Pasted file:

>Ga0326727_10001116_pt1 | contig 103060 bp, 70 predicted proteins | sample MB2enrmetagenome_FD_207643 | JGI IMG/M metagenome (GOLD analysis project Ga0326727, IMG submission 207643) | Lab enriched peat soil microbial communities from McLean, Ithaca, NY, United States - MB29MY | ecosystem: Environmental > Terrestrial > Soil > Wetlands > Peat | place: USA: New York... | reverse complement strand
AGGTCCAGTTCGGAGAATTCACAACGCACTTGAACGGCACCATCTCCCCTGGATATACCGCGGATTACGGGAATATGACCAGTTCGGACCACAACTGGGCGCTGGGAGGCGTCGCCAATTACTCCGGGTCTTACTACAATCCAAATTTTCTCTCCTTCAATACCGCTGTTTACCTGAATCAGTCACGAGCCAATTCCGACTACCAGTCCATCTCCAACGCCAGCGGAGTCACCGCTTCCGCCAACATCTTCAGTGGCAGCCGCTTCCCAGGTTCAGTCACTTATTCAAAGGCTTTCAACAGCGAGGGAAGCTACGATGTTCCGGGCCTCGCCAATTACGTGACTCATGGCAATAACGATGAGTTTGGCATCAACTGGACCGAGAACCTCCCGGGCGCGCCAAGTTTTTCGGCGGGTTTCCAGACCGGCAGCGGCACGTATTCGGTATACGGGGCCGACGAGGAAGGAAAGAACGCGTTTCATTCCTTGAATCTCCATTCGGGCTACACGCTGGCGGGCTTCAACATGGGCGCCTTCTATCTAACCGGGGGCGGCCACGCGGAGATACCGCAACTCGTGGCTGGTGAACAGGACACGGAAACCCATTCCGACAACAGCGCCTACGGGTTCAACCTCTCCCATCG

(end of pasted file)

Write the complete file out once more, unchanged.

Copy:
>Ga0326727_10001116_pt1 | contig 103060 bp, 70 predicted proteins | sample MB2enrmetagenome_FD_207643 | JGI IMG/M metagenome (GOLD analysis project Ga0326727, IMG submission 207643) | Lab enriched peat soil microbial communities from McLean, Ithaca, NY, United States - MB29MY | ecosystem: Environmental > Terrestrial > Soil > Wetlands > Peat | place: USA: New York... | reverse complement strand
AGGTCCAGTTCGGAGAATTCACAACGCACTTGAACGGCACCATCTCCCCTGGATATACCGCGGATTACGGGAATATGACCAGTTCGGACCACAACTGGGCGCTGGGAGGCGTCGCCAATTACTCCGGGTCTTACTACAATCCAAATTTTCTCTCCTTCAATACCGCTGTTTACCTGAATCAGTCACGAGCCAATTCCGACTACCAGTCCATCTCCAACGCCAGCGGAGTCACCGCTTCCGCCAACATCTTCAGTGGCAGCCGCTTCCCAGGTTCAGTCACTTATTCAAAGGCTTTCAACAGCGAGGGAAGCTACGATGTTCCGGGCCTCGCCAATTACGTGACTCATGGCAATAACGATGAGTTTGGCATCAACTGGACCGAGAACCTCCCGGGCGCGCCAAGTTTTTCGGCGGGTTTCCAGACCGGCAGCGGCACGTATTCGGTATACGGGGCCGACGAGGAAGGAAAGAACGCGTTTCATTCCTTGAATCTCCATTCGGGCTACACGCTGGCGGGCTTCAACATGGGCGCCTTCTATCTAACCGGGGGCGGCCACGCGGAGATACCGCAACTCGTGGCTGGTGAACAGGACACGGAAACCCATTCCGACAACAGCGCCTACGGGTTCAACCTCTCCCATCG